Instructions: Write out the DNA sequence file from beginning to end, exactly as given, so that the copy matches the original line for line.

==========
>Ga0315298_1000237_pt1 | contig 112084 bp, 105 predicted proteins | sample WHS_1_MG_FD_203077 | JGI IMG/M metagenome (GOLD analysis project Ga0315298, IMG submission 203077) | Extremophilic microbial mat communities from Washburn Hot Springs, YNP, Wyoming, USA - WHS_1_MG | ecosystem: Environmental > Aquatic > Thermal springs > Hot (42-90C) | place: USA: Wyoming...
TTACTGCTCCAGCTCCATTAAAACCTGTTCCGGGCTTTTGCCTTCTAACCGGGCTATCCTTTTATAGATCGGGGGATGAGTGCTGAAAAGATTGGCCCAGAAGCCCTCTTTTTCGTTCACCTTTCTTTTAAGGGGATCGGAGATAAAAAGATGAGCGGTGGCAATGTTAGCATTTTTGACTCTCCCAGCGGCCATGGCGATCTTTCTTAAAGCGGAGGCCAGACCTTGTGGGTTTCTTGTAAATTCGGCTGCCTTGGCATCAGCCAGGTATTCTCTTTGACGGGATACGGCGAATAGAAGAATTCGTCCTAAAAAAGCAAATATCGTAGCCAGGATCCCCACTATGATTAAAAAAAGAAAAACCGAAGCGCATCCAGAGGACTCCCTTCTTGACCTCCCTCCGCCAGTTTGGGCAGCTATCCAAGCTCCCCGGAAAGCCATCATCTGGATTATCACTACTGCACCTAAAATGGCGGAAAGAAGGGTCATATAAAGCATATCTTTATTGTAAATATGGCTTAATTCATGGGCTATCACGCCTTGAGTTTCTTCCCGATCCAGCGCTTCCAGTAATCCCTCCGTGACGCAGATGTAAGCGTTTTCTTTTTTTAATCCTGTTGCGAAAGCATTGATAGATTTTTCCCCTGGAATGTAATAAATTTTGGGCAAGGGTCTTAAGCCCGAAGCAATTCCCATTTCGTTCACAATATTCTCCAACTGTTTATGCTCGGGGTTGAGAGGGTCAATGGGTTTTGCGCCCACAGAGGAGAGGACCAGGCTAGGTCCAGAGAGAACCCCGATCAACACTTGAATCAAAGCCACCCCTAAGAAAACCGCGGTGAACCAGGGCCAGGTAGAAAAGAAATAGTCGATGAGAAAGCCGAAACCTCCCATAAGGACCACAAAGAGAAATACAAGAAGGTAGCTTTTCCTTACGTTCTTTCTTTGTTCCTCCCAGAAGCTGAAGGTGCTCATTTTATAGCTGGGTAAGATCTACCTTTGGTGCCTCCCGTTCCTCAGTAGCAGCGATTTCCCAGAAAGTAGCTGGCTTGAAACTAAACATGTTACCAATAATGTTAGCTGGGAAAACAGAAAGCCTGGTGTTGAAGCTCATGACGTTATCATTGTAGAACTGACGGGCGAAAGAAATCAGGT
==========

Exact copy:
>Ga0315298_1000237_pt1 | contig 112084 bp, 105 predicted proteins | sample WHS_1_MG_FD_203077 | JGI IMG/M metagenome (GOLD analysis project Ga0315298, IMG submission 203077) | Extremophilic microbial mat communities from Washburn Hot Springs, YNP, Wyoming, USA - WHS_1_MG | ecosystem: Environmental > Aquatic > Thermal springs > Hot (42-90C) | place: USA: Wyoming...
TTACTGCTCCAGCTCCATTAAAACCTGTTCCGGGCTTTTGCCTTCTAACCGGGCTATCCTTTTATAGATCGGGGGATGAGTGCTGAAAAGATTGGCCCAGAAGCCCTCTTTTTCGTTCACCTTTCTTTTAAGGGGATCGGAGATAAAAAGATGAGCGGTGGCAATGTTAGCATTTTTGACTCTCCCAGCGGCCATGGCGATCTTTCTTAAAGCGGAGGCCAGACCTTGTGGGTTTCTTGTAAATTCGGCTGCCTTGGCATCAGCCAGGTATTCTCTTTGACGGGATACGGCGAATAGAAGAATTCGTCCTAAAAAAGCAAATATCGTAGCCAGGATCCCCACTATGATTAAAAAAAGAAAAACCGAAGCGCATCCAGAGGACTCCCTTCTTGACCTCCCTCCGCCAGTTTGGGCAGCTATCCAAGCTCCCCGGAAAGCCATCATCTGGATTATCACTACTGCACCTAAAATGGCGGAAAGAAGGGTCATATAAAGCATATCTTTATTGTAAATATGGCTTAATTCATGGGCTATCACGCCTTGAGTTTCTTCCCGATCCAGCGCTTCCAGTAATCCCTCCGTGACGCAGATGTAAGCGTTTTCTTTTTTTAATCCTGTTGCGAAAGCATTGATAGATTTTTCCCCTGGAATGTAATAAATTTTGGGCAAGGGTCTTAAGCCCGAAGCAATTCCCATTTCGTTCACAATATTCTCCAACTGTTTATGCTCGGGGTTGAGAGGGTCAATGGGTTTTGCGCCCACAGAGGAGAGGACCAGGCTAGGTCCAGAGAGAACCCCGATCAACACTTGAATCAAAGCCACCCCTAAGAAAACCGCGGTGAACCAGGGCCAGGTAGAAAAGAAATAGTCGATGAGAAAGCCGAAACCTCCCATAAGGACCACAAAGAGAAATACAAGAAGGTAGCTTTTCCTTACGTTCTTTCTTTGTTCCTCCCAGAAGCTGAAGGTGCTCATTTTATAGCTGGGTAAGATCTACCTTTGGTGCCTCCCGTTCCTCAGTAGCAGCGATTTCCCAGAAAGTAGCTGGCTTGAAACTAAACATGTTACCAATAATGTTAGCTGGGAAAACAGAAAGCCTGGTGTTGAAGCTCATGACGTTATCATTGTAGAACTGACGGGCGAAAGAAATCAGGT